Series: Hard to #2
Published by Entangled: Ignite on October 6th 2014
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Four years ago, Commander Jack Ballantyne followed Special Agent Lowry Fisk into a death trap. Fortunately, both of them lived to tell the tale, but when he had Lowry drummed out of the British Intelligence Service for her own safety—and his own peace of mind—he knew she’d never forgive him.
Lowry Fisk knew, she just knew, that the Assassins, the secret black-ops unit of the Service she and Jack belonged to, had a mole. And as the Assassins Commander, Jack should have believed her, even though she had little evidence beyond a gut feeling. But when he hadn’t, she’d taken it upon herself to find the traitor—and ended up assaulted, shot, and left for dead. Jack had come to her rescue, but it had been too little, too late. Now all she wants to do is forget the attack, the Service, and the sexy, steely-eyed Commander with the power to make her feel weak.
But the mole is on the move, and he’s coming for Lowry to finish what he started. Jack has to get the stubborn, dangerously gorgeous woman to let him back into her life and allow him the Assassins to protect her—without allowing her to worm her way into his heart.
I read ‘Hard to Forget’ straight on the heels of ‘Hard to Hold’ and felt that this book, unlike the first, was spectacular in every way.
Black seems to have found a more balanced, grounded writing voice in this book, and the result is a gritty and absolutely riveting tale (with some ludicrous moments of hilarity and heavy irony) of betrayal, forgiveness and redemption between two people who have much to lose as well as gain by the end of the story.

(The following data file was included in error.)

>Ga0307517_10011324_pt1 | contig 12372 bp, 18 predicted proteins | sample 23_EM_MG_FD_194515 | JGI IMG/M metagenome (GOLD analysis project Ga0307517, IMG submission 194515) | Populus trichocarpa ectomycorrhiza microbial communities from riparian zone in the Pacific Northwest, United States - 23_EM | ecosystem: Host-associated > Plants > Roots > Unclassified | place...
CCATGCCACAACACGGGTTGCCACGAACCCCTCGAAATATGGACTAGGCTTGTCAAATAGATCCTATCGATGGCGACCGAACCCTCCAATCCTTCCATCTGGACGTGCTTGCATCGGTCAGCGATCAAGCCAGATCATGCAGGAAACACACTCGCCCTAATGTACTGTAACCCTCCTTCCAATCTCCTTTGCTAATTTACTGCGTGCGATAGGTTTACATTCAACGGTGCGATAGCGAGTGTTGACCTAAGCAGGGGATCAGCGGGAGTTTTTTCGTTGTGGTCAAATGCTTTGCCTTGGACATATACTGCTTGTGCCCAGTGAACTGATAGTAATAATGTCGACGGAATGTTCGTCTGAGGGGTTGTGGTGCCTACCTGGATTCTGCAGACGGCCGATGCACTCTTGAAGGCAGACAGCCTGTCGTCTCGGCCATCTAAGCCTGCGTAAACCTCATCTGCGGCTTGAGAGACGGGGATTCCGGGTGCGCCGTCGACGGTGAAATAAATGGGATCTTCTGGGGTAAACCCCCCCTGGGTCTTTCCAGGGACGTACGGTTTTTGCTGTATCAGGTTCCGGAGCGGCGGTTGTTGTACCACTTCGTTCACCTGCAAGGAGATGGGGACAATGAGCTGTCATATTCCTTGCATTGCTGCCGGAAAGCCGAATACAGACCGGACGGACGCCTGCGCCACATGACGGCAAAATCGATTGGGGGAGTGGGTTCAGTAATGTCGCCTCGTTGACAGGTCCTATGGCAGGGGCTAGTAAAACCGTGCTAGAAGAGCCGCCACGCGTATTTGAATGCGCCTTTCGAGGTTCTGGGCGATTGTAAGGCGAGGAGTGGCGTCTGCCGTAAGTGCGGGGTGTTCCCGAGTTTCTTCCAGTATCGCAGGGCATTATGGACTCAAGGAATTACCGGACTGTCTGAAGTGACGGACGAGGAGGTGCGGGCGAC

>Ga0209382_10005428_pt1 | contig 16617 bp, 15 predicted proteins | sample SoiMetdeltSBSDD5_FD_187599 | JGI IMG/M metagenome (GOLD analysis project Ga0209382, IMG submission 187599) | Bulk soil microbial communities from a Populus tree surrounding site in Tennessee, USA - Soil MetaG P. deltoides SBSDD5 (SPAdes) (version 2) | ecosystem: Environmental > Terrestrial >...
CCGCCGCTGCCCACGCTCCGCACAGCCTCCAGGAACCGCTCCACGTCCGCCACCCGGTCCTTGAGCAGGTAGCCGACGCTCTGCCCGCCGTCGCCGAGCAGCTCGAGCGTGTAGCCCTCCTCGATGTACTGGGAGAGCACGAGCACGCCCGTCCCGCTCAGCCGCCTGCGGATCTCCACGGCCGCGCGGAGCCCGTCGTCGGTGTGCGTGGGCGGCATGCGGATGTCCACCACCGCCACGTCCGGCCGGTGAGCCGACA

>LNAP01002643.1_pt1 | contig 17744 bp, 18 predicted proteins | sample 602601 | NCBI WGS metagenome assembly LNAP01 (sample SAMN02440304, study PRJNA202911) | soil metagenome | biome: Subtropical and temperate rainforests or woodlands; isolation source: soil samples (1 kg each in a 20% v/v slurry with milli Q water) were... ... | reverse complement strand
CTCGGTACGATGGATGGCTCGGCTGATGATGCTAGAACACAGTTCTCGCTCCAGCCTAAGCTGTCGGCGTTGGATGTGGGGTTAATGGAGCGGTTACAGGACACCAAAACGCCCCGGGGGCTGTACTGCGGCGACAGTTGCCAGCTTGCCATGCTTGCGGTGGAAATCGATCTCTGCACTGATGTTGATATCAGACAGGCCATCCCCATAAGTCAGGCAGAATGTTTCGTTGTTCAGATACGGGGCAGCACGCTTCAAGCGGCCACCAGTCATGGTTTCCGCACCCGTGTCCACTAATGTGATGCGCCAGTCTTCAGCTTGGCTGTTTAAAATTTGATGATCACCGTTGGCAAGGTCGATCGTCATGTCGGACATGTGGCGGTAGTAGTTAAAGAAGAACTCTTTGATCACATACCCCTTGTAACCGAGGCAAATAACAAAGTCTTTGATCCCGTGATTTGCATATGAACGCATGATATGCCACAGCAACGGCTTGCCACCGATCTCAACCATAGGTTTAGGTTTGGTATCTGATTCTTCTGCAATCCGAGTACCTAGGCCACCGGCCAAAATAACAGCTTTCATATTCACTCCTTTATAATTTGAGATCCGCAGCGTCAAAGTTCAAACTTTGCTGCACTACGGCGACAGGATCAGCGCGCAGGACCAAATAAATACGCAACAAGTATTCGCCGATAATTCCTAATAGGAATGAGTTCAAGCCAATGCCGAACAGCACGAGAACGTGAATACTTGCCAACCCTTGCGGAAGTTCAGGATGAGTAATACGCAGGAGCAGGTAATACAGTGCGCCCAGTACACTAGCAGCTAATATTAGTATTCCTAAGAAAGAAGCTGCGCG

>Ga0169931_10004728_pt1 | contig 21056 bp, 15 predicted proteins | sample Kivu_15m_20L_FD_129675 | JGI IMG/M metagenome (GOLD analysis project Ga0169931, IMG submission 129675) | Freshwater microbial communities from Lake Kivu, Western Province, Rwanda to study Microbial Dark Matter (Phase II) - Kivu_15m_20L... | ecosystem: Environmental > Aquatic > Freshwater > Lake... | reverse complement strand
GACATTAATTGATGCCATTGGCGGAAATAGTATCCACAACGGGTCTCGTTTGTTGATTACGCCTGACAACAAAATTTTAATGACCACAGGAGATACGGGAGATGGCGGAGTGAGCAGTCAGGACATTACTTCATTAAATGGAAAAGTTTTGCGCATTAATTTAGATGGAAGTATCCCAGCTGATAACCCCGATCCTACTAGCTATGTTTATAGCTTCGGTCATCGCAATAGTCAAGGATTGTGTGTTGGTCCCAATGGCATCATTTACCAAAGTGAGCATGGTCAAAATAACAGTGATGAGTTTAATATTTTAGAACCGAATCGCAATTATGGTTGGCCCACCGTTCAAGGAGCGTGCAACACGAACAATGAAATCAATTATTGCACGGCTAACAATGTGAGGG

Incy Black’s heroes – Nick Marshall and Jack Ballentyne – are tortured souls, demonstrating a hardened brutality and impenetrable crust that made me wonder how her heroines actually get through them. The usual spiel of pushing someone away because of the fear of hurting them directly or indirectly is repeated here, but I loved how eloquent Incy Black articulated the nature of the demons that haunted Jack.
Jack, like Nick, is a much less likeable hero than the sort I’m accustomed to and my own sympathies for at least half the novel lay mostly with Lowry, but it’s impossible to ignore how much he grows into someone who’s finally worthy of her – which of course, accounts for a satisfying end. I only wished this had come before Hard to Hold (the events here seem to take place before the first book) so I could simply catch up on Jack, Lowry and their lives after the Service.